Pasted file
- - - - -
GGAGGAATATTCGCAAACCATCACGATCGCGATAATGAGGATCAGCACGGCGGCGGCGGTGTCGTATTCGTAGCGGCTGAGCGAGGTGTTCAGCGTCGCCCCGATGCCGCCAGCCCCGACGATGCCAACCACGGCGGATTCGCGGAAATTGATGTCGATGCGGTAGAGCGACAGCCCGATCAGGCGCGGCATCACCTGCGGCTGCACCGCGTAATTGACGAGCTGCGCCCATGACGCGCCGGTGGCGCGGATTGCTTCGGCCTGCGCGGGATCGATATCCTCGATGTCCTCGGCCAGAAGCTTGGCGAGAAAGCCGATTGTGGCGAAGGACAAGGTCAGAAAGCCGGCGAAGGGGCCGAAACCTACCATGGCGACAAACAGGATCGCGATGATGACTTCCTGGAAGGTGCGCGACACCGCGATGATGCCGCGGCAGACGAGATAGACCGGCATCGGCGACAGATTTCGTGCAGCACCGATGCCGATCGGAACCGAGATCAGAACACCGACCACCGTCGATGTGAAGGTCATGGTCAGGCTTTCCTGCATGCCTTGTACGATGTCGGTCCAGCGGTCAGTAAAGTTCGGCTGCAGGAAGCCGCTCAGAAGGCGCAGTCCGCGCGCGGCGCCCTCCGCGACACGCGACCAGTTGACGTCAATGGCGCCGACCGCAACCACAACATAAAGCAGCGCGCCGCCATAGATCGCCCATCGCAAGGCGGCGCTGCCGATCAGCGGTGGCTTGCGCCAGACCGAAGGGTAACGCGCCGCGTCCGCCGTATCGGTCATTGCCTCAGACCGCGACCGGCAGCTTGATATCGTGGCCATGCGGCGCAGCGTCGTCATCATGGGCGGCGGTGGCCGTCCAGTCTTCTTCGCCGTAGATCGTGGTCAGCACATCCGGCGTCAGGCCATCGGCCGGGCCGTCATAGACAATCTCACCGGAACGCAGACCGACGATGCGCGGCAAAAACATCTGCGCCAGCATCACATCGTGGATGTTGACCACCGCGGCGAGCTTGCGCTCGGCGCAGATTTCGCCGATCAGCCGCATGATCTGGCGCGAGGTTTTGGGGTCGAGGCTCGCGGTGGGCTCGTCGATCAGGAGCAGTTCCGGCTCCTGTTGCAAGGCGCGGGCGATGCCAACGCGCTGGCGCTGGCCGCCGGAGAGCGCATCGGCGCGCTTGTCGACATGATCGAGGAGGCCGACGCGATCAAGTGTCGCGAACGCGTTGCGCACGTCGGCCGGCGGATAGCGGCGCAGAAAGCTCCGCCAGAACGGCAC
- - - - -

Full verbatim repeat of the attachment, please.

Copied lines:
GGAGGAATATTCGCAAACCATCACGATCGCGATAATGAGGATCAGCACGGCGGCGGCGGTGTCGTATTCGTAGCGGCTGAGCGAGGTGTTCAGCGTCGCCCCGATGCCGCCAGCCCCGACGATGCCAACCACGGCGGATTCGCGGAAATTGATGTCGATGCGGTAGAGCGACAGCCCGATCAGGCGCGGCATCACCTGCGGCTGCACCGCGTAATTGACGAGCTGCGCCCATGACGCGCCGGTGGCGCGGATTGCTTCGGCCTGCGCGGGATCGATATCCTCGATGTCCTCGGCCAGAAGCTTGGCGAGAAAGCCGATTGTGGCGAAGGACAAGGTCAGAAAGCCGGCGAAGGGGCCGAAACCTACCATGGCGACAAACAGGATCGCGATGATGACTTCCTGGAAGGTGCGCGACACCGCGATGATGCCGCGGCAGACGAGATAGACCGGCATCGGCGACAGATTTCGTGCAGCACCGATGCCGATCGGAACCGAGATCAGAACACCGACCACCGTCGATGTGAAGGTCATGGTCAGGCTTTCCTGCATGCCTTGTACGATGTCGGTCCAGCGGTCAGTAAAGTTCGGCTGCAGGAAGCCGCTCAGAAGGCGCAGTCCGCGCGCGGCGCCCTCCGCGACACGCGACCAGTTGACGTCAATGGCGCCGACCGCAACCACAACATAAAGCAGCGCGCCGCCATAGATCGCCCATCGCAAGGCGGCGCTGCCGATCAGCGGTGGCTTGCGCCAGACCGAAGGGTAACGCGCCGCGTCCGCCGTATCGGTCATTGCCTCAGACCGCGACCGGCAGCTTGATATCGTGGCCATGCGGCGCAGCGTCGTCATCATGGGCGGCGGTGGCCGTCCAGTCTTCTTCGCCGTAGATCGTGGTCAGCACATCCGGCGTCAGGCCATCGGCCGGGCCGTCATAGACAATCTCACCGGAACGCAGACCGACGATGCGCGGCAAAAACATCTGCGCCAGCATCACATCGTGGATGTTGACCACCGCGGCGAGCTTGCGCTCGGCGCAGATTTCGCCGATCAGCCGCATGATCTGGCGCGAGGTTTTGGGGTCGAGGCTCGCGGTGGGCTCGTCGATCAGGAGCAGTTCCGGCTCCTGTTGCAAGGCGCGGGCGATGCCAACGCGCTGGCGCTGGCCGCCGGAGAGCGCATCGGCGCGCTTGTCGACATGATCGAGGAGGCCGACGCGATCAAGTGTCGCGAACGCGTTGCGCACGTCGGCCGGCGGATAGCGGCGCAGAAAGCTCCGCCAGAACGGCAC